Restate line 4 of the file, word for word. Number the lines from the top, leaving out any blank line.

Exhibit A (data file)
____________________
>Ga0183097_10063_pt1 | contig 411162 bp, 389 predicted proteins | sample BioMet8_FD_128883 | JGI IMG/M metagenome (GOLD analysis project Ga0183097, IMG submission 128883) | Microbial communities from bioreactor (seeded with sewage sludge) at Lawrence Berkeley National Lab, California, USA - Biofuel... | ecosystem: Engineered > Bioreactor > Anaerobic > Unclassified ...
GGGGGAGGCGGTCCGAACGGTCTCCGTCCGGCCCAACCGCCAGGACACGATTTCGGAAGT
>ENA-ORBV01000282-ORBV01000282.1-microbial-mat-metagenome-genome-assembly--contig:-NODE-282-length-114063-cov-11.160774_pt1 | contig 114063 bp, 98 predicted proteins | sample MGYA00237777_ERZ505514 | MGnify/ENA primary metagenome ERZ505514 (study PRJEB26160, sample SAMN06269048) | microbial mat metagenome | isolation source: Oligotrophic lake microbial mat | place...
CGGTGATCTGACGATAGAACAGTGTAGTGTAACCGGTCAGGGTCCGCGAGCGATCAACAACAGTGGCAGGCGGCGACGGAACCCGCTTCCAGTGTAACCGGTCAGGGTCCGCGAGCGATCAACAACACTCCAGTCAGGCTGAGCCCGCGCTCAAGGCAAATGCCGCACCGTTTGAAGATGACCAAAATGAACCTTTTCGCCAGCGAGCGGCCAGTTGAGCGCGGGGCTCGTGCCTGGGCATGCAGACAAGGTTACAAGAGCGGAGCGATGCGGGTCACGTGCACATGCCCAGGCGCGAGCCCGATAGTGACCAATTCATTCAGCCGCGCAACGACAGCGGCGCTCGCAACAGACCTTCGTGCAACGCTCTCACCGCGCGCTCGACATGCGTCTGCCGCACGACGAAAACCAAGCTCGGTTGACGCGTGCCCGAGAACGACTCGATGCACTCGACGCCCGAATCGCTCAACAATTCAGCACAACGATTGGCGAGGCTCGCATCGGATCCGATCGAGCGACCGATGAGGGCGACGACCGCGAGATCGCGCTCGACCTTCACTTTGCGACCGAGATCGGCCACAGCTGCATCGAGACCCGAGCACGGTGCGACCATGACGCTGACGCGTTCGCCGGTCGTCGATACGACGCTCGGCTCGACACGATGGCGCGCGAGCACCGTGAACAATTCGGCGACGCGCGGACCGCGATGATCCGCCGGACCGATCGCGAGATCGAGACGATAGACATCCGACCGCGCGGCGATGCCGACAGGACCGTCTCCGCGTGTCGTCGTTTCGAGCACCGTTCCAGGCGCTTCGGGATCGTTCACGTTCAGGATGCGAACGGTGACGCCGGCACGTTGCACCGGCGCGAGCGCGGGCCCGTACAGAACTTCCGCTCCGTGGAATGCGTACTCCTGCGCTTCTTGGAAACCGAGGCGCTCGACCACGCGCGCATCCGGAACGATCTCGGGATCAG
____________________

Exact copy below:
CGGTGATCTGACGATAGAACAGTGTAGTGTAACCGGTCAGGGTCCGCGAGCGATCAACAACAGTGGCAGGCGGCGACGGAACCCGCTTCCAGTGTAACCGGTCAGGGTCCGCGAGCGATCAACAACACTCCAGTCAGGCTGAGCCCGCGCTCAAGGCAAATGCCGCACCGTTTGAAGATGACCAAAATGAACCTTTTCGCCAGCGAGCGGCCAGTTGAGCGCGGGGCTCGTGCCTGGGCATGCAGACAAGGTTACAAGAGCGGAGCGATGCGGGTCACGTGCACATGCCCAGGCGCGAGCCCGATAGTGACCAATTCATTCAGCCGCGCAACGACAGCGGCGCTCGCAACAGACCTTCGTGCAACGCTCTCACCGCGCGCTCGACATGCGTCTGCCGCACGACGAAAACCAAGCTCGGTTGACGCGTGCCCGAGAACGACTCGATGCACTCGACGCCCGAATCGCTCAACAATTCAGCACAACGATTGGCGAGGCTCGCATCGGATCCGATCGAGCGACCGATGAGGGCGACGACCGCGAGATCGCGCTCGACCTTCACTTTGCGACCGAGATCGGCCACAGCTGCATCGAGACCCGAGCACGGTGCGACCATGACGCTGACGCGTTCGCCGGTCGTCGATACGACGCTCGGCTCGACACGATGGCGCGCGAGCACCGTGAACAATTCGGCGACGCGCGGACCGCGATGATCCGCCGGACCGATCGCGAGATCGAGACGATAGACATCCGACCGCGCGGCGATGCCGACAGGACCGTCTCCGCGTGTCGTCGTTTCGAGCACCGTTCCAGGCGCTTCGGGATCGTTCACGTTCAGGATGCGAACGGTGACGCCGGCACGTTGCACCGGCGCGAGCGCGGGCCCGTACAGAACTTCCGCTCCGTGGAATGCGTACTCCTGCGCTTCTTGGAAACCGAGGCGCTCGACCACGCGCGCATCCGGAACGATCTCGGGATCAG